MONTREAL — Two weeks after 3,200 Canadian National Railway workers carried out their Nov. 19-26 strike targeting unsafe conditions pushed by the bosses, a Canadian Pacific crude oil train derailed and caught fire Dec. 9 near the town of Guernsey in Saskatchewan.
No one was injured, but it took over 24 hours to extinguish the flames. It will take weeks to clean up the estimated 400 million gallons of oil that poured out.
“We were very scared,” Melanie Loessl told the Saskatoon Star Phoenix after she came home that night to see the fire burning near her driveway. “We didn’t know if the cars would actually blow up or what they would do.”
“There have been a number of derailments across North America that have seen oil cars catch fire since the 2013 disaster in Lac-Mégantic,” the Globe and Mail reported Dec. 9. An unattended Montreal, Maine and Atlantic oil train derailed, exploded and burned in that catastrophe, killing 47 people and destroying the town’s downtown area.
Since the 2013 disaster the amount of oil being transported by Canadian rail companies has nearly doubled.
Canadian Pacific Railway, Canada’s largest rail company, announced Nov. 20 it had signed a deal to buy the Central Maine and Quebec Railway that runs through Lac-Mégantic. The CMQ took ownership of the tracks after Montreal, Maine and Atlantic went bankrupt. Under public pressure Central Maine has refrained from running oil trains through Lac-Mégantic, but continues to transport other toxic and volatile chemicals.
Canadian Pacific bosses’ acquisition of Central Maine and Quebec gives them access to the largest ports on Canada’s Atlantic coast — and to haul crude oil through Lac-Mégantic to the Irving Oil refinery in Saint John, New Brunswick.
The “strike for safety” by Canadian National workers showed that since the Lac-Mégantic disaster safety conditions have continued to worsen. It highlighted what rail workers face today — a cost-cutting campaign by the railroad bosses to reduce crew size, slash rest time, force more overtime and to twist workers’ schedules to put profits ahead of workers’ life and limb. Teamster union members are now in the process of debating and voting on the contract union officials negotiated with the company.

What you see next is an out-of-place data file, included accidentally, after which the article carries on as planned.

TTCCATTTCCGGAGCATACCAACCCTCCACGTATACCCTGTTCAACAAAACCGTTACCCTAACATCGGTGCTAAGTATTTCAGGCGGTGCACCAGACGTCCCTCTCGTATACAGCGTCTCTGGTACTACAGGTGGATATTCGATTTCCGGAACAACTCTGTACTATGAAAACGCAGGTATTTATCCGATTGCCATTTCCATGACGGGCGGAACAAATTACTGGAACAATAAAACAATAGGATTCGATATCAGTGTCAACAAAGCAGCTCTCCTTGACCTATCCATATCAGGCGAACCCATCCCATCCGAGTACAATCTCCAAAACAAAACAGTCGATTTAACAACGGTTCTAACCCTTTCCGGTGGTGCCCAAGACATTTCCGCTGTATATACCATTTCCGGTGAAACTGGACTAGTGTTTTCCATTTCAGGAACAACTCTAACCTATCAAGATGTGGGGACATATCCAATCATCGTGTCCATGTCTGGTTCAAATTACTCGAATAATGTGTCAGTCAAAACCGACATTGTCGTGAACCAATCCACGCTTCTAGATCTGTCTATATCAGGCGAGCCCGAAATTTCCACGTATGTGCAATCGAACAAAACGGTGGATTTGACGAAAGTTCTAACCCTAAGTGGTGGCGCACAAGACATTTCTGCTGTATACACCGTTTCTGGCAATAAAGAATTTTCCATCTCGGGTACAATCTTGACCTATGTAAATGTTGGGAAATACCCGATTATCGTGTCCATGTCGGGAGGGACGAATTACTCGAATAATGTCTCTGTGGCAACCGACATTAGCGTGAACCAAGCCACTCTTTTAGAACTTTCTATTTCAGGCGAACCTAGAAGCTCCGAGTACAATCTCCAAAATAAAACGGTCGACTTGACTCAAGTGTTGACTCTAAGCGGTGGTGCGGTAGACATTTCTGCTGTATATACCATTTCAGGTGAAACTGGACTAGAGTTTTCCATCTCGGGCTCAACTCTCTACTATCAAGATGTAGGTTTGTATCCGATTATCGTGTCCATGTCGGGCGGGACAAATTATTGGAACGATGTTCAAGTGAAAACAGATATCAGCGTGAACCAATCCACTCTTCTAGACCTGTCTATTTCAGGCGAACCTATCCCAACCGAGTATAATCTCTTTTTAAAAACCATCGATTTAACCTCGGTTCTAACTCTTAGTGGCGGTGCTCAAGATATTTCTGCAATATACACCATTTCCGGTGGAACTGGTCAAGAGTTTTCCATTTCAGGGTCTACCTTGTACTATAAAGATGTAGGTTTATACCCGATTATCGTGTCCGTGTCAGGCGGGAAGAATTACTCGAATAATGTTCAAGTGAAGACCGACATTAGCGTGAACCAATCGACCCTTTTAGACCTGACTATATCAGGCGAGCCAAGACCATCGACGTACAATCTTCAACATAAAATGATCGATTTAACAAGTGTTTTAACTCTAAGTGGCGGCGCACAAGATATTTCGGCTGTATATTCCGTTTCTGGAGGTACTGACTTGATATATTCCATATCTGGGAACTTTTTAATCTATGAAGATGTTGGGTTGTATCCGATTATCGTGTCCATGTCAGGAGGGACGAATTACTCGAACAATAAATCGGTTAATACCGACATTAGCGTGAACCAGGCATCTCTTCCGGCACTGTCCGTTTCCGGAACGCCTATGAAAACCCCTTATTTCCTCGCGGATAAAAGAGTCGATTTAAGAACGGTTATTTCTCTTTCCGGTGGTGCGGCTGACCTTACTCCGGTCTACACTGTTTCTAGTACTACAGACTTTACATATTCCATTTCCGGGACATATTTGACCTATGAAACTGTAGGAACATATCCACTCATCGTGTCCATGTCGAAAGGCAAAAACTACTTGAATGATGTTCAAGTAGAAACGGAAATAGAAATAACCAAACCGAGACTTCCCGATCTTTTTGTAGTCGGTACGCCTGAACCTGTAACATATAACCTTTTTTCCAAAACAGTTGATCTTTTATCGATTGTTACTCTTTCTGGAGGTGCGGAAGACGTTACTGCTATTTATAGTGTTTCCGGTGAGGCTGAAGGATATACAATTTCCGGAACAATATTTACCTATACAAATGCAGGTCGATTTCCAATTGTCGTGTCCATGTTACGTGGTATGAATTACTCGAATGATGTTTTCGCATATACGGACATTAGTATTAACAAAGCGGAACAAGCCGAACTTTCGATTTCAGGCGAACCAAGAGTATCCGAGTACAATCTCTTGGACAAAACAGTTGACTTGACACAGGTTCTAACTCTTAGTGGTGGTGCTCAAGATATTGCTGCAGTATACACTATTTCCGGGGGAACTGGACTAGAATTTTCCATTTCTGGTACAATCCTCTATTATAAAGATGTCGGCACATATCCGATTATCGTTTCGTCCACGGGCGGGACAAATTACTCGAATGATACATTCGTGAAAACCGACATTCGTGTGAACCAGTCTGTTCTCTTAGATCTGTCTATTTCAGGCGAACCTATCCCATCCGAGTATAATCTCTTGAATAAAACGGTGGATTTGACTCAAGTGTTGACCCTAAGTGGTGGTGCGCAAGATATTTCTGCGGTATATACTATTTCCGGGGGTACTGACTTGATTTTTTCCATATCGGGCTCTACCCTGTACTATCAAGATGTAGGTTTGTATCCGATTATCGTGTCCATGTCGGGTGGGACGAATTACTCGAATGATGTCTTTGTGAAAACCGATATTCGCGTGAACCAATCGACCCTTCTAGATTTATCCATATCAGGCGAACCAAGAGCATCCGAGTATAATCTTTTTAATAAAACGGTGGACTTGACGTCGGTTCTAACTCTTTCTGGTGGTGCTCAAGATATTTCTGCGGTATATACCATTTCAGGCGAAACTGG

Lawsuit blames CP for Lac-Mégantic
The highly volatile crude oil involved in the Lac-Mégantic disaster was transported by Canadian Pacific to Quebec from the Bakken shale oil fields in North Dakota. The tanker cars were deliberately mislabeled to lower shipping costs. Since then company bosses have denied any liability for the disaster, claiming its responsibility ended when it handed the train over to Montreal, Maine and Atlantic.
Not so, says a $200 million lawsuit filed against both Canadian Pacific and former MMA bosses by 5,000 people who lost loved ones, homes or businesses. The oil shipment “was all about driving profits and cutting costs for CP — focusing on the bottom line to the detriment of communities along the railroad, including Lac-Mégantic,” Joel Rochon, one of the plaintiffs’ lawyers, told the Canadian Press after the suit was filed.
Twenty-five other companies originally named in the 2017 lawsuit were dropped when they agreed, along with the Canadian government, to contribute to a $450 million fund for the victims. Canadian Pacific bosses refused to settle.
Tom Harding, the locomotive engineer and member of the United Steelworkers who constituted the “crew” of one who parked the train the night of the Lac-Mégantic disaster was also named in the lawsuit.
In 2018 a working-class jury found Harding and co-worker Richard Labrie not guilty on frame-up charges brought by the government of criminal negligence. Their acquittal reflected the widespread view among working people that Harding and Labrie were scapegoats for the rail bosses, Ottawa and Transport Canada.
In a statement issued backing the Canadian National strikers, the Coalition of Citizens and Organizations Committed to Railway Safety in Lac-Mégantic reiterated how they had supported Harding against the frame-up. They said the rail unionist was “a man unjustly accused by an industry insensitive and ungrateful to its workers, yet so affable towards its shareholders.”
Harding registered another victory Nov. 28 when a judge in Lac-Mégantic ruled in favor of his motion to be dropped from the lawsuit. In return, he agreed to testify for those suing Canadian Pacific when the trial begins next year.
Meanwhile, downtown Lac-Mégantic remains a massive vacant lot. Tanker cars with dangerous chemicals continue to roll through the town every day and night. The building of a rail bypass — promised by Ottawa and the Quebec government under pressure from the population and activist groups like the Citizens Coalition — hasn’t even begun.